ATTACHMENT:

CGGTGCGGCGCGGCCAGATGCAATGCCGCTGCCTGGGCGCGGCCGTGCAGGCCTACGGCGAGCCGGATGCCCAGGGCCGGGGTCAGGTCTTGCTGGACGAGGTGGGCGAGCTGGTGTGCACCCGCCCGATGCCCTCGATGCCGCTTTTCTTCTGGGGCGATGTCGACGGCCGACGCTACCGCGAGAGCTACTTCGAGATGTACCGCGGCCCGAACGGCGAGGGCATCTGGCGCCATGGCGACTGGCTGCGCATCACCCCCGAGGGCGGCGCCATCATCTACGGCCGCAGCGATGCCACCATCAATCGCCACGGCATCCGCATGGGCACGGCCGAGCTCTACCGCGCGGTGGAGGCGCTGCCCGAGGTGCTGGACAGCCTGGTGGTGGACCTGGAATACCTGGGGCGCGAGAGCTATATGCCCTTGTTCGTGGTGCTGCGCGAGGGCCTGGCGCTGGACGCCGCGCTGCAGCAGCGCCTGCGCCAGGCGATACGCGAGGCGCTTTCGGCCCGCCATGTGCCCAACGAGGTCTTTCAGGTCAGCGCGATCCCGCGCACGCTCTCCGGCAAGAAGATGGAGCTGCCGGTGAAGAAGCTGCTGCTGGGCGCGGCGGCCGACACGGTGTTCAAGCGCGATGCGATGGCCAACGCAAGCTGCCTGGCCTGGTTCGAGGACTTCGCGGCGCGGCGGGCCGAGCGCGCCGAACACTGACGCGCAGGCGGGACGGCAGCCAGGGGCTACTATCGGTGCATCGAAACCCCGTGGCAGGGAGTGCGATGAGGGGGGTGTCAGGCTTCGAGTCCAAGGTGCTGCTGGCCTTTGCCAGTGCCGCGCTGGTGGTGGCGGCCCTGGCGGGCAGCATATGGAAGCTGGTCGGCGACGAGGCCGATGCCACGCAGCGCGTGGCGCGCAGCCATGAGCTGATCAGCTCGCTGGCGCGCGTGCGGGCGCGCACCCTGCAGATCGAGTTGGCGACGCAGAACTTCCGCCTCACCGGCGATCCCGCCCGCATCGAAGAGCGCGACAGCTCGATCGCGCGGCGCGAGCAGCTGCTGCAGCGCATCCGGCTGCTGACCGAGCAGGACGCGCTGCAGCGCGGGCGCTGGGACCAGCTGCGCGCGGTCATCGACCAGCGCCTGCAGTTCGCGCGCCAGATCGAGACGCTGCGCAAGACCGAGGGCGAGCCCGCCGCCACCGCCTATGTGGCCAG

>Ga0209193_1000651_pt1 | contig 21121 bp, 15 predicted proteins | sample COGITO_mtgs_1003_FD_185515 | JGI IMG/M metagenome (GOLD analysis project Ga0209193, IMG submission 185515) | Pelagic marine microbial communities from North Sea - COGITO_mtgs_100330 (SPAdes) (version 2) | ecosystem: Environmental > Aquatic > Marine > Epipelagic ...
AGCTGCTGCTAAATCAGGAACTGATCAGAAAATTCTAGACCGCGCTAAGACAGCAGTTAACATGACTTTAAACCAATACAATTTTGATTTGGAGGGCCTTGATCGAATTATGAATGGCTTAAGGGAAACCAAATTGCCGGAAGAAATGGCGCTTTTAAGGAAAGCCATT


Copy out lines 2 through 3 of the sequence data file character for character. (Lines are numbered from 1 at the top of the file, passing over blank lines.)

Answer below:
>Ga0209193_1000651_pt1 | contig 21121 bp, 15 predicted proteins | sample COGITO_mtgs_1003_FD_185515 | JGI IMG/M metagenome (GOLD analysis project Ga0209193, IMG submission 185515) | Pelagic marine microbial communities from North Sea - COGITO_mtgs_100330 (SPAdes) (version 2) | ecosystem: Environmental > Aquatic > Marine > Epipelagic ...
AGCTGCTGCTAAATCAGGAACTGATCAGAAAATTCTAGACCGCGCTAAGACAGCAGTTAACATGACTTTAAACCAATACAATTTTGATTTGGAGGGCCTTGATCGAATTATGAATGGCTTAAGGGAAACCAAATTGCCGGAAGAAATGGCGCTTTTAAGGAAAGCCATT